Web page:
The Courier News from Blytheville, Arkansas on December 24, 1940 · Page 8
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The Courier News from Blytheville, Arkansas · Page 8

Blytheville, Arkansas
Issue Date:
Tuesday, December 24, 1940
Page 8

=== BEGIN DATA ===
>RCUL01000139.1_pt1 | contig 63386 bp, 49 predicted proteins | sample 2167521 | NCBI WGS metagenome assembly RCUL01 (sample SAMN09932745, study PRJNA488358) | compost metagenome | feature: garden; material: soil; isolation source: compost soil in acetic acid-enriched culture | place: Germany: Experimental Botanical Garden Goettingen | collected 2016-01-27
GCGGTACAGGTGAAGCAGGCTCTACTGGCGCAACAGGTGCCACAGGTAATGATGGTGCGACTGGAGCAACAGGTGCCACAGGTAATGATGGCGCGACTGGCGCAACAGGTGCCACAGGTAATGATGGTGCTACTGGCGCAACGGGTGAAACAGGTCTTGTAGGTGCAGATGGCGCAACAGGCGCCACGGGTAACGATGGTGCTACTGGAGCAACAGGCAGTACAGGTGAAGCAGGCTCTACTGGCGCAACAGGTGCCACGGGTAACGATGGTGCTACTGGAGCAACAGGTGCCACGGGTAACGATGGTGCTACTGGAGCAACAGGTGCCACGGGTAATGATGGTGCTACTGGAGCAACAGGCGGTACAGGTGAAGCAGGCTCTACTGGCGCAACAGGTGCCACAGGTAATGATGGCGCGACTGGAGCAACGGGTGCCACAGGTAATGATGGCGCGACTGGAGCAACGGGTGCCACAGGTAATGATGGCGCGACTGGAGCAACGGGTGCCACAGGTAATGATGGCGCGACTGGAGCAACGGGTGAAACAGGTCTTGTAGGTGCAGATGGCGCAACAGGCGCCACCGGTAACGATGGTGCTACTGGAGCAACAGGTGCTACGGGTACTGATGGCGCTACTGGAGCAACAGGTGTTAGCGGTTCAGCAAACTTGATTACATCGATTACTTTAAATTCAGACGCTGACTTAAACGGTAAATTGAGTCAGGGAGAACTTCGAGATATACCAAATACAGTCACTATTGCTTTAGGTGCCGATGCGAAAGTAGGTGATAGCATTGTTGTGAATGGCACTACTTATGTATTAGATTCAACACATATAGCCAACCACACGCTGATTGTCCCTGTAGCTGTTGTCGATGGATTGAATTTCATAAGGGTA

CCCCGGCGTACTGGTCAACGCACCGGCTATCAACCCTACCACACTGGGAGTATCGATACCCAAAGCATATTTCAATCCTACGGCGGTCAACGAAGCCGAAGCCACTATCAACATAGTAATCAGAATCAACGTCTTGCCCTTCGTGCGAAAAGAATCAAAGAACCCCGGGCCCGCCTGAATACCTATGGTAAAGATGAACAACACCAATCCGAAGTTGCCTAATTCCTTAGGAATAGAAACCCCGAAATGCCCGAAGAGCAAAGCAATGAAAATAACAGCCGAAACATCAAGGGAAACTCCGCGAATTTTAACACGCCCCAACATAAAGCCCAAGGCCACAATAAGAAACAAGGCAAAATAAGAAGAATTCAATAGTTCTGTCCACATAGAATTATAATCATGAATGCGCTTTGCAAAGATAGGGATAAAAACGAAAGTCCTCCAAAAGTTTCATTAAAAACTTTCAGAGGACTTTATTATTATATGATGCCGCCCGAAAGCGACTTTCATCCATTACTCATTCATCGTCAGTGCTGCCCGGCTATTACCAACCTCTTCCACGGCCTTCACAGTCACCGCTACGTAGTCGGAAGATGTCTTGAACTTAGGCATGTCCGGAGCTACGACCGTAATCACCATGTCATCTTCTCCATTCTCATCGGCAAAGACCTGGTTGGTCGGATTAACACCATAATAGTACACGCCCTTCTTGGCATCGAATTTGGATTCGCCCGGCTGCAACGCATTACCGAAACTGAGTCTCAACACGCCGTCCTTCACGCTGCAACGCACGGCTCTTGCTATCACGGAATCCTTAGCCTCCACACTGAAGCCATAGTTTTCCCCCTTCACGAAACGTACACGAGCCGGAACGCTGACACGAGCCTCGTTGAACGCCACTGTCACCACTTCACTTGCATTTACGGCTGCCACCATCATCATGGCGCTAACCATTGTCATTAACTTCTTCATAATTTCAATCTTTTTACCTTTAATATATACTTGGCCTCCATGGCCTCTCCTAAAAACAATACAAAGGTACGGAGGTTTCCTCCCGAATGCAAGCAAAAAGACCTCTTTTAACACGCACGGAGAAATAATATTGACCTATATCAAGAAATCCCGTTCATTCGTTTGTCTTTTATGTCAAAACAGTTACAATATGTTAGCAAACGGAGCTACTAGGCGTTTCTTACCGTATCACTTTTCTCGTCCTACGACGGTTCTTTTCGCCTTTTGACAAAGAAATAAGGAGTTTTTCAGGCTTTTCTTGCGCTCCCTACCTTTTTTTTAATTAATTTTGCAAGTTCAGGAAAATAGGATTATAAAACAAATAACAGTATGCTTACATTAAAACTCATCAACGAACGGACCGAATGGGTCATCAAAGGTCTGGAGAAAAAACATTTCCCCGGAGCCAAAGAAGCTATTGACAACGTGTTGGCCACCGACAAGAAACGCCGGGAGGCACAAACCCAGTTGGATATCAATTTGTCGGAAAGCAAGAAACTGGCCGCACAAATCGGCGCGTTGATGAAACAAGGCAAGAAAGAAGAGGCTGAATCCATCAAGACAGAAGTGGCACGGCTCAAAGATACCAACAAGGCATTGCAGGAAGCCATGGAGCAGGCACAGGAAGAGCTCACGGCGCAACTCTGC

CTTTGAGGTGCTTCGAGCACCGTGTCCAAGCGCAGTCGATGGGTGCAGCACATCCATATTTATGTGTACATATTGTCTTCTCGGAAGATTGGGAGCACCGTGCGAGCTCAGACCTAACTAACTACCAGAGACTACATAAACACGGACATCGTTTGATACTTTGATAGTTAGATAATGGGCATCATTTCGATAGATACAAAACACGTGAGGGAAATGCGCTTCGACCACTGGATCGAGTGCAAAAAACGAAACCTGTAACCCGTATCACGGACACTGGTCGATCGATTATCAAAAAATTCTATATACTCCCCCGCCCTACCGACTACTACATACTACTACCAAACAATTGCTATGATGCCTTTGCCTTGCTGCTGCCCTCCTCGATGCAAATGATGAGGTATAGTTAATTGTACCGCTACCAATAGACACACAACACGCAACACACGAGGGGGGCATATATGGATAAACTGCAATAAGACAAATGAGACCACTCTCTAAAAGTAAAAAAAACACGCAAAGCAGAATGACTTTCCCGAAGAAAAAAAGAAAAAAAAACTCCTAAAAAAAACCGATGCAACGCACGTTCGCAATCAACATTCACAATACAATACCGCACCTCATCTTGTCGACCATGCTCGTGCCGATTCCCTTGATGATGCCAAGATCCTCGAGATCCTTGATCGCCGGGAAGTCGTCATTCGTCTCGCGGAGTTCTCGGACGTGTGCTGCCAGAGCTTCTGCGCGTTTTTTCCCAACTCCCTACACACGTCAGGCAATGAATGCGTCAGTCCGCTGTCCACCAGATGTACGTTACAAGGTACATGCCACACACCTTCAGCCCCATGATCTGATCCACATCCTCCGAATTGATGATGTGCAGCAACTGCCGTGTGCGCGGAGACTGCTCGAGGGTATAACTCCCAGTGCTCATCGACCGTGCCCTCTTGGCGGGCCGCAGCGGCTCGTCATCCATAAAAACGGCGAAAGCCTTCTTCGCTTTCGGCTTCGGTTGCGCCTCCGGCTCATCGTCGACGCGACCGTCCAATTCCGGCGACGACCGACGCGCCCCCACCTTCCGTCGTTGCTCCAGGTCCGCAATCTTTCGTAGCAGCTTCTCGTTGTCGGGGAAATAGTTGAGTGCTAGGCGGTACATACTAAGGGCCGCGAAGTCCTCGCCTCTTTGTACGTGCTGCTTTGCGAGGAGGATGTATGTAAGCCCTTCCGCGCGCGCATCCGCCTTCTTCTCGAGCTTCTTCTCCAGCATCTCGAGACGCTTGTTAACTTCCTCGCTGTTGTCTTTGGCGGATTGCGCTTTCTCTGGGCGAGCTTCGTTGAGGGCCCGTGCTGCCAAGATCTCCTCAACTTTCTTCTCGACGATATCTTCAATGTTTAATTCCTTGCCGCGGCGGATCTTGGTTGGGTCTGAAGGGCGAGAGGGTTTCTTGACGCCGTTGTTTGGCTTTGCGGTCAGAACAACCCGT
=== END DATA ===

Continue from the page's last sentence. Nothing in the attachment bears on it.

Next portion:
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PAGE EIGHT Will Britain BLYTHEVILLB (ARK.) COURIER NEWS CITY OF ROME Mian Ga|wtal? I //i Love Seat" at the Movies TUESDAY, DECEMBER 24, 1940 Kornancmg young couples up in Wauwatpsa. Wis., are singing the praises of a local motion picture theatre, manager. Realizing that all the close-ups'- at the movies are not on the screen he recently installed 15 seats built for two. Above, Nat (Cohen, left and Mickey ourns. both of Milwaukee, (jemonstrate the'new "love seat" ; Beads Planted 185 Million To Road Mile • Although Rome has been declared an open city it, may yet become a target for the bombs of modern war in Britain's own blitzkrieg: against her enemy in the south. Bases occupied since the Italian attack on Greece have put R. A. F. planes and the British fleet within close striking distance of Rome. Other Italian cities, includ- ing nearby Naples, have had their first bombings. Center of modern Rome lies between two famous ruins of the ancient city—the Pantheon and the crumbling Colosseum. From the balcony of the Venice Palace, a few blocks up "the Via Dell'Im- pero from the historic Forum, Mussolini now runs his own one- Nearby is the winding Tiber. hose bridge and shores were once .lefended by storied Horatlus. And across the river is Vatican City, capital of the Catholic world, perhaps the best reason why Rome lias thus far escaped raids. Military objectives in the city proper are few the principal ones railroad station and Macao army barracks in the north- rase section. Close 'by are' many ;overnment buildings, the Royal Palace, and University City, all likely to be damaged if bombing begins. On Rome's outskirts, however, are air fields, troop concentrations, power stations and other objec- dves. INDIANAPOLIS. Ind. (UP)—The latest scientific approach to the problem of night driving safety made by the Indiana Highway Department involves glass beads- millions of them. ' • The beads are tiny and round, and when they are'sown on freshly-painted center stripes that indicate no-passing zones on the Hoosier highways they become a galaxy of winking,., flashing gems under the headlight. 1 ? of a car. Their sparkling brilliance helps BRUCE CATTON IN WASHINGTON BY BRUCE CATTON Courier News Washington Correspondent WASHINGTON, De<& 24. — One reason why the- President won't get -the .help-Britain business on a "loan or lease" basis, without a sharp fight in Congress is that the isolationist leaders • •• are still unconvinced Britain's supply problem is truly desperate. To support their criticism they cite a couple of' rather odd facts. One is" that American munitions exports to; Great Britain for the first. 10 months of _ this year—by State Department ''.figures — total just $134.962,563.j For all; of 1939, which of course ; 'included • nine months of. peacetime , trade,. the figure' is $31,000,000. The isolationists'suggest 'that 'the smartness- of-those; .'figures : can't- be explained ' '-either;': '..fay lack of Darkest estimate of British merchant ship losses generally credited is that they have been running around 60,000 tons a week for six months. That would make a total loss, for the last six months, of l'.560,000 tons—or less than half of the tonnage of the fleet which, by Churchill's .speech, had come into British hands because; of the conquest of Norway, Denmark, Holland, and France. '•In; view of this, ask the isolationists, just' where is the pressing 90-dnys-or-ruin urgency? ALEX'S HAVE DONE WITH EVASION" ' A fair sample of .the isolationist reaction •• to . the : President's • new plan" ; is ' that' of ' Senatpr John panaher, Connecticut Republican. ."• !"In J.aruiary, ,1939," ; recalls Senator .panaher,."the President asked funds or-by ..a, lag 'in U;.*S. -produc'-' C.pngress; for .$300,000,000 which he """ ""~" ' • " 'said would' be used- to place edu- Rational .Orders, to equip American "factories ttr irieet, our needs, > aud to-buy -3000' airplanes. He .told 'us this was' the- minimum needed for our: defense;; told \\s that he said [...after Consultations, with .the tion lines. Trie other, odd' fact was 'supplied by Prime Minister Churchill, himself. • ;'• , . i ft- ' ' : •-, ''"'•• CHURCHILI/S • '• FIGURES - , i Aug. 20 last^Churchiir reviewed I th< H • • aftei ~ ;consultations., w the situation in a "speech'before the Beneral staff .and that he s House of.Commons-.."Declaring Germany was utterly failing to . get a strangle-hold -on ' Britain's sea- borne commerce, he'.assei-ted.'.•""."'.'• "The" .merchant -marine under the British flag, after a yearof unlimited. U-boat,. warfare, -after eight, months ' 6r intensive' mining attacks, is larger .than. when we began. We have. 5a addition, im- in . his capacity as commander in chief of the army and navy. ' "We. not only did not get the 3000\ planes which he "saicl 'were necessary .for us. but our own army and navy are woefully, inadequately equipped even now. •"Now the President proposes that Great Britain for use in prosecut- her war. "If our Interests are actually the purchase price is paid. WITNESS my hand as such involved.-if in fact'-.our nation and pur people are threatened, let's have done with this evasion of the issues. Let's have the facts. If the American people then appraise the situation to be such as to call for our entry into the war, they can be heard to speak. But if our national interests 1 are not involved we ought to have done with this kind of specious reasoning which assumes that the American taxpayers will hereafter . pay for all of Great Britain's war supplies and then turn them over to Great Britain on the , theory that we ,vOuld only put them r in., storage." , NOTICE Notice is .hereby"" given .thaL the undersigned, or .his. deputy in his absence, 'as -Corn'missioner of the Chancery Court, for,-.this Chickasawba .District of Mississippi'Coun- ty, Arkansas,' 'act'ing .under, authority of the-decree.rendered in said Court'December- 16, 1940,' in a cause wherein-- Frances ".'M'." Ward was plaintiff, and. .R,_B.^>yright and Bessie • M. Wright, his "wife,' .were defendants,' \viii,. ,at. the door of the courthouse- -in • Bly.ttievilie, on the llth day of r'January, . 1941, offer for sale, to .'lhe : . highest and best-bidder oh a' of thr°.e months, Lots 3. and 4. of H. L. Chambers" Subdivision No. 1 to the City of Blytjicvnie,' Arkansas, the' same being 'carved, out of the Northeast' 'Quarter iNE-U)- of the, Southwest Quarter (SWVi)- of Section 21. Townsliip.15 North. Range 11- East, as surveyed and platted by J. P. Kincannon, the olat being Commissioner this December 17, 1940. HARVEY: MORRIS, Commissioner in Chancery 17-24 Shane & Pehdler, Solicitors for Plaintiff. Read Courier News want'ads TUESDAY i Matinee lOc '•'&' 15c Night 3lOc & 20c- WARNING ORDER IN THE CHANCERY COURT OF CHICK AS A WB A DISTRICT OP MISSISSIPPI COUNTY, ARKANSAS. John C. Lassen. Plaintiff, vs.' No. 7380 Elsie Lassen, Defendant. The defendant Elsie Lassen, is warned to appear within thirty days in the- court named in the caption hereof and answer the complaint: of'.the plaintiff,-John C. Lassen. : v Dated this 2nd day of December. 1940. HARVEY MORRIS, Clerk Atty. for Pltf. C. P. Cooper. Atty. ad Litem, Percy Wright.' 3-10-17-24 UK; motorist- to "stay on the right side of the narrow stripe. The highway department reports the idea works like a charm and construction workers are busy putting it into effect on all ihe state's highways. The department stripes with a special binding paint, iljeh :'" applies -," t lie ' : - : .fietfds,; .before it ;dries^';,v .4. ;•'..•' r-' ; ;.'•''.•. ," : '> ''f, ':'''.•:•.-. . '..-.•• gallon of ;-pahit arid ..six: .pounds of •.. '-beads' ,. account for 300-\feet "bf- stripe. Since"-' the beads come about -1,800,000 to the pound, roughly 185,000,000 -of .them -are required to lay a carpet of blinkers a distance of a mile. John Moon was granted one of patents. The as .made "In" 1825 on a corn Safe . . Aeeo?*te Your Fowler Drug Co Main * Flrrt JP *•• 1 91 i OUR CHRISTMAS GIFT TO YOU I All'the turkey you can eat for 50c on our regular four-course Christmas Dinner! Special Christmas Plate For35c Choice, of Roast Young Turkey with Oyster Dressing, Fried Spring Chicken and all ihr. trimmings. PALACE CAFE £ £ 1 Low Rates Long Terms - Prompt Inspections ' Prepayment Privileges FARM LOANS Wilson and WorthingtpiL 1 . W A '!£• First National Bank Bldg. Blytheville, Ark. Authorized Mortgage Loan Solicitor* for The Prudential Insurance Company of America CLARENCE H. WILSON RAY WORTHINGTON CAI«O -c A UNIVERSAL PICTURE : with; Sigrid Gurie & Kalph Byrd Also Selected Shorts WEDNESDAY - THURSDAY - . • .- ---. -• -•• —».•«.•.«.!. 11 n . m UJ it_Y nj ivki^vji u ULI iuture onusii cler our control, four million tons orders for munitions and .supplies— of Chipping Jipm the captive coun- and that, having bought them, we • • • •*' -,."--.-»•. ••* v'** *»*»w*«, l'**U J*<A b UC*i LE~ we take irom our taxpayers enough i filed for record December 4 1936 mnnpt, fr, oh,n,K M, f «.,,.-.,. ' money to absorb all future British , her . e " nderLak& - ij ^ad of placing them recorded in Plat Book 1, page 102. The purchaser will be required to execute bond with approved security and a lien will be them to retained upon the property until . t em P ire - m storage~to CHRISTMAS GABLE LAMARR Giraiade Oscjr UHOLU-IICSSAIT-AUEN H 6CHT .nd C H Aft LES LEDERER - ProduMdby Also Paramount News Continuous show Christmas Oay. Phone Riti 224 Phone Roxy LISTEN TO KLCN 10:00 a,m.—12:45 p.m.—4:30 p.m. R O X Y TUESDAY-WEDNESDAY BARGAIN NIGHTS lfl c & 20c A Universal Prcfure 1E with Margaret IJndsay and Kalph Bellamy Also Selected Shorts THUR. & FRl. BARGAIN I0c vt MURDER ' SSt*HIWYO*K With the Holiday Season comes the preciative thought that we owe our cess to the Loyalty of our Friends which has always been our incentive strive for Perfection. idJtei SIDNEY TOLER « "Chirlit Chan" wA«joiir tcttn WEAVER • LOWERY «IC»»00 OONAtO CORTEZ-MacBRIDC MllVlllf jQiH COOPER-VALERIE